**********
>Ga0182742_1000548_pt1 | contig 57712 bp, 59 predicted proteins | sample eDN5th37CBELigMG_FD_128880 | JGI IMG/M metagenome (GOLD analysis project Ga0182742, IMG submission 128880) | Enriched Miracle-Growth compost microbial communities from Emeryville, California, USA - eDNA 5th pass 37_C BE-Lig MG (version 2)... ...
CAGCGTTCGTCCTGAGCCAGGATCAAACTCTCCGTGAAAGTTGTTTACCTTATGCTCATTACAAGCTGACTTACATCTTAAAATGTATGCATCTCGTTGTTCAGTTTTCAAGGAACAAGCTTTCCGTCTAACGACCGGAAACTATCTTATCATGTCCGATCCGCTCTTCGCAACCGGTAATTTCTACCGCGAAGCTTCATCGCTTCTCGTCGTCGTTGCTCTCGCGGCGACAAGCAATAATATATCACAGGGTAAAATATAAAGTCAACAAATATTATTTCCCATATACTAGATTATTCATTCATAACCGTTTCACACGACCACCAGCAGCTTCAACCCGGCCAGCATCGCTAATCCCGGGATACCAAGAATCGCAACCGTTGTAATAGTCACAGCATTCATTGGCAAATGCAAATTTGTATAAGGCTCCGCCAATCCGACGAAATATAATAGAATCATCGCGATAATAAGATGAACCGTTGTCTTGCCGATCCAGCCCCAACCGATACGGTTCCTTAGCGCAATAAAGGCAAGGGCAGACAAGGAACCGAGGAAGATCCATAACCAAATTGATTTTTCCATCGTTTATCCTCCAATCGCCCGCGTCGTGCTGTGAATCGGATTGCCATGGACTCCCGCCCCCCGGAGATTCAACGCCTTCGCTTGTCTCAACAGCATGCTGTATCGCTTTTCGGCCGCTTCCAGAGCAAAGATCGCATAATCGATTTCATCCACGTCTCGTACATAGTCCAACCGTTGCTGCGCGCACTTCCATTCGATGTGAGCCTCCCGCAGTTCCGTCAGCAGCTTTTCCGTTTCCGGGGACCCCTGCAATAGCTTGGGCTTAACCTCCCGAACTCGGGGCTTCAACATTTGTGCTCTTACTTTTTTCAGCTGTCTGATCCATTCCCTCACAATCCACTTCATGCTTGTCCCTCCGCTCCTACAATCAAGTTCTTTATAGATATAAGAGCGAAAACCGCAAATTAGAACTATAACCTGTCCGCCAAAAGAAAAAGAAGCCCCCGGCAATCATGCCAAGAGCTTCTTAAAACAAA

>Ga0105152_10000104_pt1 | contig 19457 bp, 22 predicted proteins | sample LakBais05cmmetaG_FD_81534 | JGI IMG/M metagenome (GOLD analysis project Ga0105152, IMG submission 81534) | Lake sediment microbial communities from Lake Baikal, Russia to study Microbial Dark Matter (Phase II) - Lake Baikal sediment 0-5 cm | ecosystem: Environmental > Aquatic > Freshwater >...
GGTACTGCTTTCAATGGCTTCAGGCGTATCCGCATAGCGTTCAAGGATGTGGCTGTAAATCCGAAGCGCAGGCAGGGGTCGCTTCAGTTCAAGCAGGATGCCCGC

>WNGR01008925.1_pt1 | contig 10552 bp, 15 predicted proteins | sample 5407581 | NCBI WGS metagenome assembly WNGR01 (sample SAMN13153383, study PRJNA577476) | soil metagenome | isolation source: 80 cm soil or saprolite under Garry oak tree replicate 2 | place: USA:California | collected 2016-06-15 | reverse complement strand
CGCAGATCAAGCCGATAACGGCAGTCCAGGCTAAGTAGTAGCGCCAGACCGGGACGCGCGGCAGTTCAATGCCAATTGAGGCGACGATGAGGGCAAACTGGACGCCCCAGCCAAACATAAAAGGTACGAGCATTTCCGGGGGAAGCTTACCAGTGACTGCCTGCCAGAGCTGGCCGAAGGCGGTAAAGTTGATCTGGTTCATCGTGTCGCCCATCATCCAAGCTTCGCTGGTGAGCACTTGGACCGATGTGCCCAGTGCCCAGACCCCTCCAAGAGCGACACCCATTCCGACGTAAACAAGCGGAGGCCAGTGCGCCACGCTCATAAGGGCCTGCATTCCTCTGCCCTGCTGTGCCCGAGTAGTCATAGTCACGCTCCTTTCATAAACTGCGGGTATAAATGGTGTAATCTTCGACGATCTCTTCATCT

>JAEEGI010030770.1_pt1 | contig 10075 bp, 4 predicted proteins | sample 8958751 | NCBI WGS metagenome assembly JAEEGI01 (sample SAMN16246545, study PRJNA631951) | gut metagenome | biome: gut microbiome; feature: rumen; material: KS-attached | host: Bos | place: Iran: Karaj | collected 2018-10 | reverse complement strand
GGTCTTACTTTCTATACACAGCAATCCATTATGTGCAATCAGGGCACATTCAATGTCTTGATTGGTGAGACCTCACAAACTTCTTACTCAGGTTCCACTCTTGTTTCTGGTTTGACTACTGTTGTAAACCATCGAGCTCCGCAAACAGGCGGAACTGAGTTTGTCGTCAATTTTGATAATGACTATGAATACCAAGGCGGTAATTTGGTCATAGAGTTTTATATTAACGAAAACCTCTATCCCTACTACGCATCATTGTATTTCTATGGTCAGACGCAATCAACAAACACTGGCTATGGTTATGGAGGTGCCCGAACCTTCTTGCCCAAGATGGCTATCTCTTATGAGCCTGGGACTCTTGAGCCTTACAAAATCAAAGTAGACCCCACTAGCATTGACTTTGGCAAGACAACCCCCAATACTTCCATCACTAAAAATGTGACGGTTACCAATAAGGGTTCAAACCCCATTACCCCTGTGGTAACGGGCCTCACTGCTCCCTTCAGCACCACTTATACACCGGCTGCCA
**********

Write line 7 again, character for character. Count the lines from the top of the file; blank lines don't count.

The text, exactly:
>JAEEGI010030770.1_pt1 | contig 10075 bp, 4 predicted proteins | sample 8958751 | NCBI WGS metagenome assembly JAEEGI01 (sample SAMN16246545, study PRJNA631951) | gut metagenome | biome: gut microbiome; feature: rumen; material: KS-attached | host: Bos | place: Iran: Karaj | collected 2018-10 | reverse complement strand